NEW YORK — The power of the human mind is incredible, especially when we work together.
CBS2 is launchedour new campaign celebrating great achievements made possible through kindness and collaboration.
On Saturday, our colleagues teamed up with local volunteers to clean up a beach in Queens.
St. Luke’s School students were excited and energized to work with CBS2 to clean up Big Rock Beach in College Point.
“I didn’t think so much garbage would end up in the ocean and on the beach,” said a college student, Maia.
“It’s really dirty and I’m happy to save the environment,” said a student named Victoria.
As CBS2’s Natalie Duddridge reports, nearly 100 volunteers collected trash dumped on the hillside or washed up on the shoreline, finding items like chairs, steel and plastic.
“All this plastic that’s on the beach, foam and plastic that breaks down into very small pieces, ends up in the food chain of fish and seabirds,” said Kathryn Cervino of the Coastal Preservation Network. “We hate what our coastline has come to look like over the years.”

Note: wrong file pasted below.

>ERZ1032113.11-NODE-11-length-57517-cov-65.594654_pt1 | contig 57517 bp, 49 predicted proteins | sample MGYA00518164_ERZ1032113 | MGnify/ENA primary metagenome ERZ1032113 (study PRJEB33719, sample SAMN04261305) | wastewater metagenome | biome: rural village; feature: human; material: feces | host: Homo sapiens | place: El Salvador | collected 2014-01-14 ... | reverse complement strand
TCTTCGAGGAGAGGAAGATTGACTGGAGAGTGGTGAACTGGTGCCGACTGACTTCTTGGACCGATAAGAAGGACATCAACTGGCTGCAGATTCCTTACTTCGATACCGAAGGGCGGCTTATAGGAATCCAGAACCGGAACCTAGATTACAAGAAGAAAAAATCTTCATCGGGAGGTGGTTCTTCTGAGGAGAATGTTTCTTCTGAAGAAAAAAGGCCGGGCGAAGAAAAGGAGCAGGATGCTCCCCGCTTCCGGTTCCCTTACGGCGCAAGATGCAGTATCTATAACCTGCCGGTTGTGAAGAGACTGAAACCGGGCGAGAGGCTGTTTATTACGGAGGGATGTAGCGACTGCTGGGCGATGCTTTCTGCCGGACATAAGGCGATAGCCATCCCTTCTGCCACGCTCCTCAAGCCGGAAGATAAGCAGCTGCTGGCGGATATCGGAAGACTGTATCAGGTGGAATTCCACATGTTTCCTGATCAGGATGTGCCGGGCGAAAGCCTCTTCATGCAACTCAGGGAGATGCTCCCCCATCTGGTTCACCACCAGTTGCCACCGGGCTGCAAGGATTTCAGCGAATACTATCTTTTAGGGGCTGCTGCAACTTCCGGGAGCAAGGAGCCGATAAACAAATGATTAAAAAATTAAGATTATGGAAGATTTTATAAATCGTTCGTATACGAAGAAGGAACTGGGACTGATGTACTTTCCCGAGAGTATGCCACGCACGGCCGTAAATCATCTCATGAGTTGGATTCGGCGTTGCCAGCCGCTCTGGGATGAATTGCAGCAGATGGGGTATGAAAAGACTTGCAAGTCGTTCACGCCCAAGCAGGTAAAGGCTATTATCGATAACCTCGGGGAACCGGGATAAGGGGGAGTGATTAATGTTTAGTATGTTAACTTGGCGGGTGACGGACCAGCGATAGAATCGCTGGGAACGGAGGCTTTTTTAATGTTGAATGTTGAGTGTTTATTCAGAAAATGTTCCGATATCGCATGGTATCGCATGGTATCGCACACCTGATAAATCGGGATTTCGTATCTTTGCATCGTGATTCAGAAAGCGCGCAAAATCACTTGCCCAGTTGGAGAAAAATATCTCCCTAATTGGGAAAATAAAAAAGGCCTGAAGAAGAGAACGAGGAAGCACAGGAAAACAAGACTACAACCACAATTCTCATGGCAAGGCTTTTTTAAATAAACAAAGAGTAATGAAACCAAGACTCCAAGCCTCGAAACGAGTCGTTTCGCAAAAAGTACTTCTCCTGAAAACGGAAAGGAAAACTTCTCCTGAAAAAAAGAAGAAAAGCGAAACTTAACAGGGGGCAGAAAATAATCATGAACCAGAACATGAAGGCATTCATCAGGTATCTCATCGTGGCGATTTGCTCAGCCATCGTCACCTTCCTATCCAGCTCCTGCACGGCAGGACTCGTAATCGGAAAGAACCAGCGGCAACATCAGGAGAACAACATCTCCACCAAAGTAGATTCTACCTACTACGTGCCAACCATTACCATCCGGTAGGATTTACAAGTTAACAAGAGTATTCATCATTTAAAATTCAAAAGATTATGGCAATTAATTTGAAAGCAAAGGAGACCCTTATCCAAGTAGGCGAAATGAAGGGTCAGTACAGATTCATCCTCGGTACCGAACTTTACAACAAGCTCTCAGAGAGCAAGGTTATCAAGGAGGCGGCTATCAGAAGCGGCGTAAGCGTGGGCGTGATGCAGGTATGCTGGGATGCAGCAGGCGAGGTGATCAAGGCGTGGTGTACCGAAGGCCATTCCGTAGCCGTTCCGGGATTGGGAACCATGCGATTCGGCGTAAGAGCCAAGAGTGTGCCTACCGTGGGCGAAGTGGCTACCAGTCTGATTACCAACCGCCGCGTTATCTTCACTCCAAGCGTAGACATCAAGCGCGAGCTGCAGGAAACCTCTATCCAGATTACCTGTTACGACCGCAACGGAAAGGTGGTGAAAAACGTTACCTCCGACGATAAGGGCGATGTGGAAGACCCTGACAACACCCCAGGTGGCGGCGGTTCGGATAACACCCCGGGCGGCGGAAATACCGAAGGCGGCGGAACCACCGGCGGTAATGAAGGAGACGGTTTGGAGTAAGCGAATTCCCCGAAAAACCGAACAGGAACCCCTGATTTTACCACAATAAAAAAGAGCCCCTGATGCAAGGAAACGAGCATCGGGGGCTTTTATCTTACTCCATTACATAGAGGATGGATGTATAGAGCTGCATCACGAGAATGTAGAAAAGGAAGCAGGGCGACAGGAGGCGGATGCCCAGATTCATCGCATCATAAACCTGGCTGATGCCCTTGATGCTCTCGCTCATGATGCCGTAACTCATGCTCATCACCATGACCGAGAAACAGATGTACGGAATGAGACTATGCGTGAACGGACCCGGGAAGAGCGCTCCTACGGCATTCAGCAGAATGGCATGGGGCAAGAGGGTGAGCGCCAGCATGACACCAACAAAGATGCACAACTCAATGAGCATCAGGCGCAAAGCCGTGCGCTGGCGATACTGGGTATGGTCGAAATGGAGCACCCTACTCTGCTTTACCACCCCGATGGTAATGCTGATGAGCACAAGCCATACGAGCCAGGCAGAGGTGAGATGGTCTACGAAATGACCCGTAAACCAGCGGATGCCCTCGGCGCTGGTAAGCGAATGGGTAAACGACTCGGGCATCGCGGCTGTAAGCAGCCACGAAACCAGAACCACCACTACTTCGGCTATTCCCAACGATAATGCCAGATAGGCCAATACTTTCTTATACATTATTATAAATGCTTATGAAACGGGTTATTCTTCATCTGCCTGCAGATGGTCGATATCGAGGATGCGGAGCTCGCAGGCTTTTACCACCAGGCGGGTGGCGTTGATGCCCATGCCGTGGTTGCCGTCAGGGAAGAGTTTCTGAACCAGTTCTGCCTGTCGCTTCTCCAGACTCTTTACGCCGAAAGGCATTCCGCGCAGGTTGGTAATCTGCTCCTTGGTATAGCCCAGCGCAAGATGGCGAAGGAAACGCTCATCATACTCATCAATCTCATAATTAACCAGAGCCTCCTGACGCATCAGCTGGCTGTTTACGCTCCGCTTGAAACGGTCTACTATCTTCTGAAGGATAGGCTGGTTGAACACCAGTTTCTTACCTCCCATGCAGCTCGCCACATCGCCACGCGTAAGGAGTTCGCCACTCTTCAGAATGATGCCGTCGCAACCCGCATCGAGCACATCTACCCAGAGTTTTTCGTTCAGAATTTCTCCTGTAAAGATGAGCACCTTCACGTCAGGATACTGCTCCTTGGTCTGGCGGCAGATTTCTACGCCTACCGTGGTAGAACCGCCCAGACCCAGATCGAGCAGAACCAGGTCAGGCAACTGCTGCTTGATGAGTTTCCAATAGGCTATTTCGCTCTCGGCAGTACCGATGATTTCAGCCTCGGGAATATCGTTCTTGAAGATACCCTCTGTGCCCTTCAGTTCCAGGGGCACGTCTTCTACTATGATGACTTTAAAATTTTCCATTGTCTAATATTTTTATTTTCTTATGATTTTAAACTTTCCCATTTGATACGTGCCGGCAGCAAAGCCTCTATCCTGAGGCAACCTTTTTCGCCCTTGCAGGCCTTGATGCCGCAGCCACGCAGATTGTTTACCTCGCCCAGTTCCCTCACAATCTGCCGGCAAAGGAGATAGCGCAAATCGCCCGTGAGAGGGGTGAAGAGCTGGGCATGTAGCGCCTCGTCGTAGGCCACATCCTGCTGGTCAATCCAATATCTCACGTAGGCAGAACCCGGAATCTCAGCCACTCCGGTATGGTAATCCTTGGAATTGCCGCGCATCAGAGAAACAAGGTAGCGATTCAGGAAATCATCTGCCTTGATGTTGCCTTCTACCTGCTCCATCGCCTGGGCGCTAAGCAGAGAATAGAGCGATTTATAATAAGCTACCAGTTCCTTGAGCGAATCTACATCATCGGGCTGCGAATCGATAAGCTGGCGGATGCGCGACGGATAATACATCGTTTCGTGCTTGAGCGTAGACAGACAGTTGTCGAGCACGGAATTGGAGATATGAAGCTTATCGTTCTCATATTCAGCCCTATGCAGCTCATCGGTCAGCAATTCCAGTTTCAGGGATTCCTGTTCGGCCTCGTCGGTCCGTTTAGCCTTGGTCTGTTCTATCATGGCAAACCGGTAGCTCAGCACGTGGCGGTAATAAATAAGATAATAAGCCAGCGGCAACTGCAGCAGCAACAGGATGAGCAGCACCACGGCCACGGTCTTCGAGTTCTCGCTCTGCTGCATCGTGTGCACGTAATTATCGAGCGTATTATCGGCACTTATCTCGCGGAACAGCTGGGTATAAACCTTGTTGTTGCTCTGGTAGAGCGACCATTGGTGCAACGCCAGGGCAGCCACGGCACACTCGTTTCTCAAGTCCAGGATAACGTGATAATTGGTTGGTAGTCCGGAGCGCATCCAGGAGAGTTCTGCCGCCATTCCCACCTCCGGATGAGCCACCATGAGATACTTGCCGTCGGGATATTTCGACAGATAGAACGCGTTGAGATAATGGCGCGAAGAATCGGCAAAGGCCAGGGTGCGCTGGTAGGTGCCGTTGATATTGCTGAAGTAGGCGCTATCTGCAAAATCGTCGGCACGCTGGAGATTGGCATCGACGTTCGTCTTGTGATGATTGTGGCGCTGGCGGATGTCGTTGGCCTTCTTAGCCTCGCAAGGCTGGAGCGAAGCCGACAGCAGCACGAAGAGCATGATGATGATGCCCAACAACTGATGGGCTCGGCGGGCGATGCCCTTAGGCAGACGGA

WATCH: #BetterTogether: Cleaning Up Big Rock Beach, Coastal Preservation Network
Volunteers sorted the waste into piles — garbage or recyclable material — and formed a conveyor belt to haul it up the hill to a large dumpster.
“This is a cause I am passionate about,” said volunteer Kimberly Quail.
“I think it’s really normal to be part of the community and contribute to this wonderful cause yourself,” said volunteer Khalil Tindley.
The Coastal Preservation Network and Waterfront Alliance organized this team effort, trying to get the beach in shape for the summer and beyond.
WATCH: #BetterTogether: Clean Up Big Rock Beach, Waterfront Alliance
“This isn’t just about cleaning up, but it’s also about learning what’s happening physically on the waterfront in New York City,” said Karen Imas of the Waterfront Alliance. “There’s 520 miles of shoreline in New York, and this really impacts how we live from day to day.”
CBS2 participated as part of†
The team started the morning with an empty trash can and by the end of the day it was full — a fulfilling workday that made a difference to the future of our port city and the local waterfront.
Volunteers are also planting seagrass to help prevent erosion and advocating for more public access to our city’s miles of coastline.